This series is run in association with the “Jeremy Vine” show on BBC Radio 2

This article first appeared in the 08 July 2014 issue of the New Statesman, The end of the red-top era?

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The New Times: Brexit, globalisation, the crisis in Labour and the future of the left

With essays by David Miliband, Paul Mason, John Harris, Lisa Nandy, Vince Cable and more.

Once again the “new times” are associated with the ascendancy of the right. The financial crash of 2007-2008 – and the Great Recession and sovereign debt crises that were a consequence of it – were meant to have marked the end of an era of runaway “turbocapitalism”. It never came close to happening. The crash was a crisis of capitalism but not the crisis of capitalism. As Lenin observed, there is “no such thing as an absolutely hopeless situation” for capitalism, and so we discovered again. Instead, the greatest burden of the period of fiscal retrenchment that followed the crash was carried by the poorest in society, those most directly affected by austerity, and this in turn has contributed to a deepening distrust of elites and a wider crisis of governance.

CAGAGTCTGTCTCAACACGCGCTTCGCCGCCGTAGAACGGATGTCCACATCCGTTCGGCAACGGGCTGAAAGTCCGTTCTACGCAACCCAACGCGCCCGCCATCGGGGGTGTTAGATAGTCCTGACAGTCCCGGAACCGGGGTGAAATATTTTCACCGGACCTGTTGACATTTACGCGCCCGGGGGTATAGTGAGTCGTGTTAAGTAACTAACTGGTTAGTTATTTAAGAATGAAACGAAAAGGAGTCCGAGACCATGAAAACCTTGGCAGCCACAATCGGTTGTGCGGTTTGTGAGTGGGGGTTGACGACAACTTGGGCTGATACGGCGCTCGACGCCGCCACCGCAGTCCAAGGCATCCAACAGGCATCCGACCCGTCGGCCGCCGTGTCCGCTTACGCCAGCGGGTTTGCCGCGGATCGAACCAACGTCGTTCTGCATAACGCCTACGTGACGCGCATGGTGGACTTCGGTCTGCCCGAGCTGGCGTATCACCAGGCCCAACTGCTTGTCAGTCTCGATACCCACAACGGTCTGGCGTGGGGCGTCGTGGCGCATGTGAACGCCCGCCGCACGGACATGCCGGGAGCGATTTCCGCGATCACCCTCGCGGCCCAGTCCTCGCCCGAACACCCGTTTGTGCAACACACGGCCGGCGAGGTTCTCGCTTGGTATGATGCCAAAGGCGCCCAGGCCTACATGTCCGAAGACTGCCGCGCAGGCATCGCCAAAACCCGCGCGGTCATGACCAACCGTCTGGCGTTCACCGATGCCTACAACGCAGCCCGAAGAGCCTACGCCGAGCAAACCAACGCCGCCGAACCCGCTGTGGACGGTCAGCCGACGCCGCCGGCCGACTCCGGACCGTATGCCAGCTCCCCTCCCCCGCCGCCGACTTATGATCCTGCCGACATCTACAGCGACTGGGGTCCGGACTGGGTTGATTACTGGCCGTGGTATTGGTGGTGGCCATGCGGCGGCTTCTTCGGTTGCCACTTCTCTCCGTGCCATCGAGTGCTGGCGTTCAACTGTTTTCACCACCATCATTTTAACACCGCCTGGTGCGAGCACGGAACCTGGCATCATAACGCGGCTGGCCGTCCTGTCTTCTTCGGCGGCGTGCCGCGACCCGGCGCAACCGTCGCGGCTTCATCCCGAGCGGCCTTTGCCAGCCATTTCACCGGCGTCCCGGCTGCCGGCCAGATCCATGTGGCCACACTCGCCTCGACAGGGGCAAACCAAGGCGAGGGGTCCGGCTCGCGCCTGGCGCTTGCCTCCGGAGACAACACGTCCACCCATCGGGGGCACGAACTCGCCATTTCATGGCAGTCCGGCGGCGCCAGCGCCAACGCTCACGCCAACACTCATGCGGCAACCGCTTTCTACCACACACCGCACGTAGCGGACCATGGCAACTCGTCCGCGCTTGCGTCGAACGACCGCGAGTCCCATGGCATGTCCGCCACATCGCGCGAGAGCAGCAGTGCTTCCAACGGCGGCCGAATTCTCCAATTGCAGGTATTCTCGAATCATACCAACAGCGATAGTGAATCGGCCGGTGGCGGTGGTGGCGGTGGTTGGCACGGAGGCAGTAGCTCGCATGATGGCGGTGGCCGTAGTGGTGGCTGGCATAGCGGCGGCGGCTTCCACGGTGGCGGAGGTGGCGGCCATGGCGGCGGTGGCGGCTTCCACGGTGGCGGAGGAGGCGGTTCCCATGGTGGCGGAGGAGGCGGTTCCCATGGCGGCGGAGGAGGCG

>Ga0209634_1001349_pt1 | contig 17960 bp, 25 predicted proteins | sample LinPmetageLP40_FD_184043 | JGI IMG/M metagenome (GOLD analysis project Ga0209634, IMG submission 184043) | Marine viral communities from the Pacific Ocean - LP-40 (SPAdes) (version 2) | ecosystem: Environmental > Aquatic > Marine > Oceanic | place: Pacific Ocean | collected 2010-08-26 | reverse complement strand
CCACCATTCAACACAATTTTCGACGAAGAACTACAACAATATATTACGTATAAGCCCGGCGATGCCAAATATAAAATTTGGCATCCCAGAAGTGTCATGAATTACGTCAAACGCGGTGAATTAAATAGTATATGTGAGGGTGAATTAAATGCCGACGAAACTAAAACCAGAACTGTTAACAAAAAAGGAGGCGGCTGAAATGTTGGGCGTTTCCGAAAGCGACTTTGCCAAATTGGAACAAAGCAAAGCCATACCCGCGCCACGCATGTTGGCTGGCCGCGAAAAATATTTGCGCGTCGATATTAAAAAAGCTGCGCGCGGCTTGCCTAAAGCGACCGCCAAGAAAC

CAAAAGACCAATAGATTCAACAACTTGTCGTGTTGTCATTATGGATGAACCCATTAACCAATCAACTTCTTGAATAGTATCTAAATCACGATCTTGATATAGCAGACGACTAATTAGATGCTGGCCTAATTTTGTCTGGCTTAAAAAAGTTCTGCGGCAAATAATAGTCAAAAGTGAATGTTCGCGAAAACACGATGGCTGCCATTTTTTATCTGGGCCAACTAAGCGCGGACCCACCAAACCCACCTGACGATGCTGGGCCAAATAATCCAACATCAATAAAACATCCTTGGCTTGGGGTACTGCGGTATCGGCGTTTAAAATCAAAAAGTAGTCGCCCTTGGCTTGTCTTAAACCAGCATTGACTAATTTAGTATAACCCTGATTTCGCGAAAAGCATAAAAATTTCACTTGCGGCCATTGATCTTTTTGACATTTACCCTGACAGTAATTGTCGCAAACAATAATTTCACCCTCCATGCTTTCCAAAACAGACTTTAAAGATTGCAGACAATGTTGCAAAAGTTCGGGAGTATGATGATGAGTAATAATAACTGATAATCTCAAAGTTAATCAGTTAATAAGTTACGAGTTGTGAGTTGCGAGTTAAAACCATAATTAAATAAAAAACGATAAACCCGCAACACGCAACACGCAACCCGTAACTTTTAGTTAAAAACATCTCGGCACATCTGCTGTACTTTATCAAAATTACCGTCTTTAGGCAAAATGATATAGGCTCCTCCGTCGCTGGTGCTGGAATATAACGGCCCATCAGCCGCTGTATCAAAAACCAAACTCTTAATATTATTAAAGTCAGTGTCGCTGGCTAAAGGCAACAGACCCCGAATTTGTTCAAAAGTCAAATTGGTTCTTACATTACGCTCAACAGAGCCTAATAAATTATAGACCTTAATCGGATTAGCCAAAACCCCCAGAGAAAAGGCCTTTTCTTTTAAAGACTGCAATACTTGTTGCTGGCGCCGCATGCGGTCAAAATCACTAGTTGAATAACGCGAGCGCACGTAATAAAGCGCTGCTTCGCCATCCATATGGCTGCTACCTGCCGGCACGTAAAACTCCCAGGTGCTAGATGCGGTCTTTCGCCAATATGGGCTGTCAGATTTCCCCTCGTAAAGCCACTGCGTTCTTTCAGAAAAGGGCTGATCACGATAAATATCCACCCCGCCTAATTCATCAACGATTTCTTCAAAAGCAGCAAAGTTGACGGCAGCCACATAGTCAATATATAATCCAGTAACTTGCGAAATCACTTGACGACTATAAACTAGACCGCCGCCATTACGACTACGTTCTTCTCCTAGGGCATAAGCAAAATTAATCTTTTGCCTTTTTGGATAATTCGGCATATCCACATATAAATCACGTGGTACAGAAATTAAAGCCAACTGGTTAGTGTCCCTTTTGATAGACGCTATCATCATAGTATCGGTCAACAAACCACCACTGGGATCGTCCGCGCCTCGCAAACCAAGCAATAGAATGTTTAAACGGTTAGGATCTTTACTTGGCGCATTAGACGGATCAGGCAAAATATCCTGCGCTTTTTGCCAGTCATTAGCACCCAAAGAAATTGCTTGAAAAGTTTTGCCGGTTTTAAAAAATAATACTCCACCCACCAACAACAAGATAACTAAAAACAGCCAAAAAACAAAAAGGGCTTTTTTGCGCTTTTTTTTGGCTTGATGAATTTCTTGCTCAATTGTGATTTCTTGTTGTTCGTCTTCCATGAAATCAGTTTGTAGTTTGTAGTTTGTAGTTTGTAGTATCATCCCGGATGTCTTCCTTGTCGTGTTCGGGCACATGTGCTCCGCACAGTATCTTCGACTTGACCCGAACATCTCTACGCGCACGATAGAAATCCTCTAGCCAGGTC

Where are we now and in which direction are we heading?

Some of the contributors to this special issue believe that we have reached the end of the “neoliberal” era. I am more sceptical. In any event, the end of neoliberalism, however you define it, will not lead to a social-democratic revival: it looks as if, in many Western countries, we are entering an age in which centre-left parties cannot form ruling majorities, having leaked support to nationalists, populists and more radical alternatives.

Certainly the British Labour Party, riven by a war between its parliamentary representatives and much of its membership, is in a critical condition. At the same time, Jeremy Corbyn’s leadership has inspired a remarkable re-engagement with left-wing politics, even as his party slumps in the polls. His own views may seem frozen in time, but hundreds of thousands of people, many of them young graduates, have responded to his anti-austerity rhetoric, his candour and his shambolic, unspun style.